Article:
Local officials rap state mandates at New Paltz forum
NEW PALTZ, N.Y. – Speakers on Monday told Gov. Andrew Cuomo’s Mandate Relief Council that unfunded mandates are killing local municipalities and school districts.
The forum at SUNY New Paltz was one of a series scheduled across the state.
Lt. Gov. Robert Duffy said Cuomo’s goal is to reduce expensive statutory and regulatory burdens on local governments and school districts – such as pensions and Medicaid. Last year, Cuomo’s administration passed $125 million in relief funding, and intends to extend the amount to billions over the next five years.
The panel included 18 state-level officials, comprised of legislators and commissioners. Roughly 50 people attended, including county leaders from Ulster, Orange, Westchester, Sullivan, and Rockland.
Gerald Benjamin, a SUNY New Paltz professor and former chairman of the Ulster County Legislature, told the council unfunded mandates don’t work. “Mandates do not achieve efficiency, and they do not reduce costs. They pass along costs, and they encourage inefficiency,” Benjamin said.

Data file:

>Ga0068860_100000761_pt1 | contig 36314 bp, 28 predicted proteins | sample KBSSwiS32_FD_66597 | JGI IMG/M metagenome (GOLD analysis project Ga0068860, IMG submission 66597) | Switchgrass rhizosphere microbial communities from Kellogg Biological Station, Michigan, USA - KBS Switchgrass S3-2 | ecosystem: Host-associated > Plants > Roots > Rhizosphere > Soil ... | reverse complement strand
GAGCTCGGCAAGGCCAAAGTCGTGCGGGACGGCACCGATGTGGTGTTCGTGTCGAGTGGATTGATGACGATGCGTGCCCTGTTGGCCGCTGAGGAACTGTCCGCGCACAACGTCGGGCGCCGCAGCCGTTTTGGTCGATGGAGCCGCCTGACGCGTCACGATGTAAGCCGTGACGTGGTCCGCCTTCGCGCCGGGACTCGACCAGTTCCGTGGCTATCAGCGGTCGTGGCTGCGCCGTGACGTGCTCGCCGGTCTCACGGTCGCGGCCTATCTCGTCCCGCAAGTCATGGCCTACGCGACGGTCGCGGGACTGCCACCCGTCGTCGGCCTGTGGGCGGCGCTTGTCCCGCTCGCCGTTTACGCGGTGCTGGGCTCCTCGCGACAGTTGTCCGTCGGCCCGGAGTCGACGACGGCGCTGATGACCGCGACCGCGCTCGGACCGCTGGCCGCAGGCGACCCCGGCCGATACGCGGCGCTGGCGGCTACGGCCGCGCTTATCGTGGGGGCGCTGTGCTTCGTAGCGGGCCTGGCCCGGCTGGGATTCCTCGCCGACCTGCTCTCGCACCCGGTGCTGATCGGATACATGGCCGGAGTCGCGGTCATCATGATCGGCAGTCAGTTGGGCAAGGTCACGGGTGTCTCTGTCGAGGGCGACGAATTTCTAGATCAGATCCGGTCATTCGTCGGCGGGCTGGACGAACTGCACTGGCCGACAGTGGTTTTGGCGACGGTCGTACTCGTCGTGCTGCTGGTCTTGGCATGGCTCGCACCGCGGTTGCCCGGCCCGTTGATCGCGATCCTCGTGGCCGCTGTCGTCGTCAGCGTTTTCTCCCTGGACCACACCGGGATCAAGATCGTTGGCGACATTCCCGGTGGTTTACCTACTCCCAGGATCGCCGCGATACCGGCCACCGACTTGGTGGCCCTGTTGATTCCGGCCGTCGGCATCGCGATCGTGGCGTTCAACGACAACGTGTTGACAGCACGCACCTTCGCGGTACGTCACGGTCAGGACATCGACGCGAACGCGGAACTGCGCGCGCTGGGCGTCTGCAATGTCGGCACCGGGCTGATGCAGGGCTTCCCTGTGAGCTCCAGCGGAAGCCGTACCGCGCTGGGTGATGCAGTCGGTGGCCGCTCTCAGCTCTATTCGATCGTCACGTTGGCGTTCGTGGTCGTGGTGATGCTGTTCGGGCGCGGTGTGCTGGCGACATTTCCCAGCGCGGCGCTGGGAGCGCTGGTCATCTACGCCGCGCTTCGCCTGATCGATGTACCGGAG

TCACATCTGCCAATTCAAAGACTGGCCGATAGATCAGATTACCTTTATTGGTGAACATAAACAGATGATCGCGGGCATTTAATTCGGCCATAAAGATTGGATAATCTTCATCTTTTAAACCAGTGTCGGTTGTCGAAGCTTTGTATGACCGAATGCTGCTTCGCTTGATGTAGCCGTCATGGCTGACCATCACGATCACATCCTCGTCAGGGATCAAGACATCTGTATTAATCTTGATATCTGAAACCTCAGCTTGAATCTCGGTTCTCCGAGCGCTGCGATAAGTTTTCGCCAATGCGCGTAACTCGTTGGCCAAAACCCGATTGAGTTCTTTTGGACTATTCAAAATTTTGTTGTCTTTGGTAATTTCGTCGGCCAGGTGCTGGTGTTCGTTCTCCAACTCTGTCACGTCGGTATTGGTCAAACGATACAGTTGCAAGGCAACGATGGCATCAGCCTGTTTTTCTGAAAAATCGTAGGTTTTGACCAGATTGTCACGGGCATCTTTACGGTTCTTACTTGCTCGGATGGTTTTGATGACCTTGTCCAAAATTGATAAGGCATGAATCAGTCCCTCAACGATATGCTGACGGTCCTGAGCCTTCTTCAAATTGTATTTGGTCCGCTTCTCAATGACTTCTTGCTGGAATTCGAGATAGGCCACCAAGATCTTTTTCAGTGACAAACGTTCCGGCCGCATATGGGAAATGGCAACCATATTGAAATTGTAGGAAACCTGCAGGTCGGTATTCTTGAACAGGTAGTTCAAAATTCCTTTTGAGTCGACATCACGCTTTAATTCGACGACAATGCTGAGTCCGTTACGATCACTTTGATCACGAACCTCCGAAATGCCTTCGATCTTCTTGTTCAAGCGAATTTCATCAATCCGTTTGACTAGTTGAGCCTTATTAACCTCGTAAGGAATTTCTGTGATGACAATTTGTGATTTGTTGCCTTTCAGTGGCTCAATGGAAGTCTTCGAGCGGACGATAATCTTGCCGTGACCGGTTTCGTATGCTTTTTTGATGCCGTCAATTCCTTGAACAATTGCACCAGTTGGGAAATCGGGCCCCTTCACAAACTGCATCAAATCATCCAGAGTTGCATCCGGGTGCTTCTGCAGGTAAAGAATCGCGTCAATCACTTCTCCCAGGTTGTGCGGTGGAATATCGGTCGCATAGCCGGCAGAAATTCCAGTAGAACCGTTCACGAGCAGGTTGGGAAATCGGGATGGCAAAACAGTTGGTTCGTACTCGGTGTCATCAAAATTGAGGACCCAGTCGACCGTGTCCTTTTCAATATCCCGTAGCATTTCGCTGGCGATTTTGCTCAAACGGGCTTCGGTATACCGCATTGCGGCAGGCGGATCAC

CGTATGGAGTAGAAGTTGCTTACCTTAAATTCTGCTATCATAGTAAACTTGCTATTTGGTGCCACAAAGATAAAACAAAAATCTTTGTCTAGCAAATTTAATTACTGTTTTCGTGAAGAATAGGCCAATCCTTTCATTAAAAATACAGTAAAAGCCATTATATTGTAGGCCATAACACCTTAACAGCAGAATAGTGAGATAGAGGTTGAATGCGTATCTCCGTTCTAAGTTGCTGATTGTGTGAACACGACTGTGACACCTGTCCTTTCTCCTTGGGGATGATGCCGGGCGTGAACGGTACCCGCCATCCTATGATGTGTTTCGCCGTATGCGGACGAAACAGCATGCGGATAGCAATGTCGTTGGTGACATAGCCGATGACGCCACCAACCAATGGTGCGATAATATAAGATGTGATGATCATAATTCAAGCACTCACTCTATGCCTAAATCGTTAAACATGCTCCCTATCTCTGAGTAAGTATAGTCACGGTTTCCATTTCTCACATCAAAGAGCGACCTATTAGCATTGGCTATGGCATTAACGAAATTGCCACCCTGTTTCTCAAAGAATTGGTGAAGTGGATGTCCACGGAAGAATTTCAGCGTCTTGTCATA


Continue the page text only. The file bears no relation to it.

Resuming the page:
As Ulster County Executive Michael Hein put it, “the system will fail” and important, but non-mandated programs will go by the wayside. “We’re talking about things like community colleges, our police, domestic violence protection efforts, things that we wouldn’t want to live without,” he said.
Unfunded mandates will consume 79 percent of the 2012 Orange County budget, County Executive Edward Diana told the council. “Everybody’s going to be bankrupt at some point. Our county has little control over how the money is spent,” Diana said.
Meanwhile, one state legislator took the state to task on the issue of Medicaid funding. “The total program makes New York State look like the sickest bunch of people in the country,” said Assemblyman Joel Miller, R-Poughkeepsie.
“It means what we saw in the last 10 years, which is those with means left, over 1 million people left that could pay their taxes replaced by two million people more dependent on government,” he said.
School districts are suffering as well, since the two percent property tax cap cannot be bypassed by local law, as opposed to loopholes at the town level. Albany has increased the number of unfunded mandates through costly new testing, evaluation, and technology requirements, said Pine Bush Schools Superintendent Phillips Steinberg. “This all comes at the price of a tax levy cap.”
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